Consider Kerberos (and similar systems), since it is very widely deployed and relatively easy to manage. In Kerberos, no resource needs to know the key of everyone who can access it. The resource just needs to share a single key with the Key Distribution Center (KDC). There is thus no information leakage about other keys or identities in the system. The KDC creates a set of claims about the party being identified and packages it up so only the identified entity can present it to the resource. So such a KDC is an Identity Provider in exactly the sense I am using. Kerberos systems have been making claims about their users for more than a decade. In Windows systems employed in a great many enterprises, these claims include an identifier for the user and the identifiers of a list of groups to which the user belongs.

Now the question becomes “what is an identifier”. And again, I suspect Bob has notions about this which are restrictive. I don't. In my view, it is up to the relying party to decide how it wants to distinguish between potential users. In some scenarios, it may make a lot of sense to have some uniquely identifying claim – like an email address, or an identification number, or a guid, or a unique personal key. In others, it may be fine just to be able to determine that an authority known to me uses its key to say the subject is of a given age, or works for a given employer, or lives at a given address, or knows a given secret, or belongs to some club. And in yet others an authority might say that the digital subject possesses a given key, or combine this claim with others. What is wrong with this if it is the kind of identification required by the relying party?

Let's pop up the stack a bit. Let's go back to the Oxford English Dictionary (OED):

“Identity – The fact of being who or what a thing or person is.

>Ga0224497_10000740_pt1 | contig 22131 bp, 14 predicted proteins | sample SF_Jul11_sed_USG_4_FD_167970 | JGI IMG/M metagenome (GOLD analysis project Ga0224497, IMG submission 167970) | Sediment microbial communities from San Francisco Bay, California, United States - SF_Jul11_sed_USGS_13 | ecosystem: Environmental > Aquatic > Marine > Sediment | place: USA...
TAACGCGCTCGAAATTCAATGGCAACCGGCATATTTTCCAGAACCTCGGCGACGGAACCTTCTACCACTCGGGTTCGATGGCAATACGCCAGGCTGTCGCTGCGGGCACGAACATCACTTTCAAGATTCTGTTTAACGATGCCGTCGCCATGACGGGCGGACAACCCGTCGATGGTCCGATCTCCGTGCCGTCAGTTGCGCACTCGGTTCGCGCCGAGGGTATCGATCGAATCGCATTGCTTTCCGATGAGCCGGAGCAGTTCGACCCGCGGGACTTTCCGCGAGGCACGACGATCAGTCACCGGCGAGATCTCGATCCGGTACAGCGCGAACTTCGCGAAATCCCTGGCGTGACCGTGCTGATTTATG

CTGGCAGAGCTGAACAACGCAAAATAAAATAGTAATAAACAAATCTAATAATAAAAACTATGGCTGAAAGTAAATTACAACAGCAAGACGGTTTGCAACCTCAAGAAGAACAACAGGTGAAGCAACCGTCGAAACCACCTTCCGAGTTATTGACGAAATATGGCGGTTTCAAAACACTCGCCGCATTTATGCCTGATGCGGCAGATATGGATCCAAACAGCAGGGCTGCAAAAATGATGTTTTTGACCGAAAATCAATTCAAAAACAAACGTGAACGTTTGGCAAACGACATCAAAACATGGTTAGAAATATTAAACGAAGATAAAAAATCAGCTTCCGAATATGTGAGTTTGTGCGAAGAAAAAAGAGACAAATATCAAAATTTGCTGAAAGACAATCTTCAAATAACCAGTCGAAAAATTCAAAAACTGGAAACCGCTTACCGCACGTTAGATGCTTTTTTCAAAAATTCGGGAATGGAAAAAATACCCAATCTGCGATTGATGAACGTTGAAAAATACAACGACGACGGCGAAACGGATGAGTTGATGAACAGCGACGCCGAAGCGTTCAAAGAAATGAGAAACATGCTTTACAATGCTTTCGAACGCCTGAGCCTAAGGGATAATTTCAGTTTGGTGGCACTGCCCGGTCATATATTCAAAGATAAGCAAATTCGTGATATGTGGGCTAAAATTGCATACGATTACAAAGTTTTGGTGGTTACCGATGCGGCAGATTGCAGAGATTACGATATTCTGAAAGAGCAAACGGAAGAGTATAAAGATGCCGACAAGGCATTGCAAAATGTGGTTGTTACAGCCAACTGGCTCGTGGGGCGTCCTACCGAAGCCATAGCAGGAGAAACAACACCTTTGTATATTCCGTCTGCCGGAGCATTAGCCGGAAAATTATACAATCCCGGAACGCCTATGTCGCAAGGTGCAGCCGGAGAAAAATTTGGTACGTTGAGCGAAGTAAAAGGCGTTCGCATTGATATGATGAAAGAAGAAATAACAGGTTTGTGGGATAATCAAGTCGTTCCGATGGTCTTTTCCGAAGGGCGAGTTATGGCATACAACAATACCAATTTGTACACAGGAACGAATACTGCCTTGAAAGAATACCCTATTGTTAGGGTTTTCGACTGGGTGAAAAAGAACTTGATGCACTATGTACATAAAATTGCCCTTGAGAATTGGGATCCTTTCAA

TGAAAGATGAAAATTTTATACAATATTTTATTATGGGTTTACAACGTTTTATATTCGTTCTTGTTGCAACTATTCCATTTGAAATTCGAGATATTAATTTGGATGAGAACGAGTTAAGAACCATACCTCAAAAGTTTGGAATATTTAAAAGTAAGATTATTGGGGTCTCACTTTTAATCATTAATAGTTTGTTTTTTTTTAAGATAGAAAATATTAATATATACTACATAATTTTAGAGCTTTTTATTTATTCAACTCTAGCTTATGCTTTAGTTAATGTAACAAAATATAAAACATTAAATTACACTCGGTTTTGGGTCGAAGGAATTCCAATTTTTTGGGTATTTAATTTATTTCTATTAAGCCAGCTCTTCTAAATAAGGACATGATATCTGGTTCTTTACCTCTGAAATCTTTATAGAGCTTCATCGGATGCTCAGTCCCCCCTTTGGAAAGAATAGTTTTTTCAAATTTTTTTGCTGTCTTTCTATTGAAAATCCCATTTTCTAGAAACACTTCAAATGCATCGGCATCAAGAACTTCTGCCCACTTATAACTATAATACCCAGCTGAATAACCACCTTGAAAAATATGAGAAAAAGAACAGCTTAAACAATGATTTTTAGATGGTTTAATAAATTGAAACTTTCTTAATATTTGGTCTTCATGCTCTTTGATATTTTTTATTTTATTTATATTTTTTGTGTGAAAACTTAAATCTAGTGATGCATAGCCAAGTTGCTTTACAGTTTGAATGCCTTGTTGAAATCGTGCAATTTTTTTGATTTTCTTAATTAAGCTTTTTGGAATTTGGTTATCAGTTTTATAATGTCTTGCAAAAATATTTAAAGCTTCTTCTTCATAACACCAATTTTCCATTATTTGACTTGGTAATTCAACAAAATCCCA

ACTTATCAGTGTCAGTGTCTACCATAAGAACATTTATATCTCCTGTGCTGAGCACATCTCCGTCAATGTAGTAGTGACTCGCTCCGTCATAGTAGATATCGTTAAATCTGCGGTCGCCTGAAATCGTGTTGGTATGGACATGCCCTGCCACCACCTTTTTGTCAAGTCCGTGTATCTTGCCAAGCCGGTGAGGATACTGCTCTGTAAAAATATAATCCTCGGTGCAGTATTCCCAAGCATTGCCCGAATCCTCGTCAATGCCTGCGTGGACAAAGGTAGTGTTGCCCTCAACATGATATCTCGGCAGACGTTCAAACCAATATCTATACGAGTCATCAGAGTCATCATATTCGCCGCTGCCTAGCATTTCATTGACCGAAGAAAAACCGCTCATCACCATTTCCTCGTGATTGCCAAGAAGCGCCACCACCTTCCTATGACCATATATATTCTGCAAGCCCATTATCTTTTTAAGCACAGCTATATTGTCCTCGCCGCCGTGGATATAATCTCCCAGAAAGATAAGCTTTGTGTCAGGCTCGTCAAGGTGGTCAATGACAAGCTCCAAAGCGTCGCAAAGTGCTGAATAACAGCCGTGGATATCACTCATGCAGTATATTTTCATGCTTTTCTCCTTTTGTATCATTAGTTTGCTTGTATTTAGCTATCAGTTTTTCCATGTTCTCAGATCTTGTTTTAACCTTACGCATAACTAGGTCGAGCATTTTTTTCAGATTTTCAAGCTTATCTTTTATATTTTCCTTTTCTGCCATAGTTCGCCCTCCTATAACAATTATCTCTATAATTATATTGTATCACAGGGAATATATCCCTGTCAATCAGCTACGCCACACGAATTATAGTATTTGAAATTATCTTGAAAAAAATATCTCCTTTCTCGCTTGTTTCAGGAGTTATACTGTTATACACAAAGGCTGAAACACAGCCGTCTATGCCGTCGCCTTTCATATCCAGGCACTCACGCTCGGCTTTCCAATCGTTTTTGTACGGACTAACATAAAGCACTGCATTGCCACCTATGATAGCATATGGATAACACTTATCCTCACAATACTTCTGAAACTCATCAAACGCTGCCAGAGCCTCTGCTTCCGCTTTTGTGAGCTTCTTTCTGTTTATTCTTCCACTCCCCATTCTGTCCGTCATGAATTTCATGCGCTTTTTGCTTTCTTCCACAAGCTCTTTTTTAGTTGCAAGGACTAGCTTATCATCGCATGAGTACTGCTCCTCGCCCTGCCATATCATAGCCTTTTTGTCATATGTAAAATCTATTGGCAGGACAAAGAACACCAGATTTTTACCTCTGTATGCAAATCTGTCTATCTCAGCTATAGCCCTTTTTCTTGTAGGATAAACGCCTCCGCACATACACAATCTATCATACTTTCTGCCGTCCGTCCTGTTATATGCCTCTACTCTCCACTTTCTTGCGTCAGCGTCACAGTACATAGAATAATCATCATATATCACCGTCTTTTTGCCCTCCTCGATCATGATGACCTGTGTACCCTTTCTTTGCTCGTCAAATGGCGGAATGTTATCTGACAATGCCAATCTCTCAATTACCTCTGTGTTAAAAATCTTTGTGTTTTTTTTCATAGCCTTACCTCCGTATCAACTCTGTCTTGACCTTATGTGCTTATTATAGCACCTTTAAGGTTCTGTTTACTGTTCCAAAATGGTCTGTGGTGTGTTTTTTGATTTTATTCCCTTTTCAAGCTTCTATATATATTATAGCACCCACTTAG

• The characteristics determining this: he wanted to develop a more distinctive Scottish Tory identity.
  • Serving to establish who the holder, owner or wearer is by bearing their name and often other details such as a signature or photograph: an identity card

A distinctive Scottish Tory identity is certainly not a unique identifier – rather it represents a certain class of user (!) – yet still an identity. The details referred to in the subsequent bullet (name, signature, photograph) are to my way of thinking precisely examples of claims being made in order to establish identity.

If I am guilty of conflation between “identity” and “attributes”, I am no more so than the authors of the OED just cited.

Code only “cares” that whatever entity it interacts with is able to distinguish itself from other entities. “Identity” lies in that ability to distinguish one thing from another. Names, permissions, addresses, etc. are not “identity” — rather they are claims which are bound to or associated with identities.

The problem here is one of vocabulary but it appears to be influencing design. We've got an “Identity Industry” that seems to be very focused on “personal information management” or claims processing but very little concerned with Identity itself. The result is systems that are more complex and less well defined than is necessary.

As respectful as I am of Bob Wyman's contribution to computing, I believe he is holding to a definition of identity which is overly narrow and has nothing to do with normal usage of the word. By reverting to a more usual use of the idea, and allowing claims to be unique identifiers or tuples of meaning or whatever the relying party would like to see, we can actually get a lot closer to building a unifying identity metasystem, because then the implementation details of different systems recede as well they should.

Bob also brings up the issue of permissions and grants, another interesting topic to which I will return as I explore the issues of the relying party in more detail.

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Kim Cameron

Work on identity.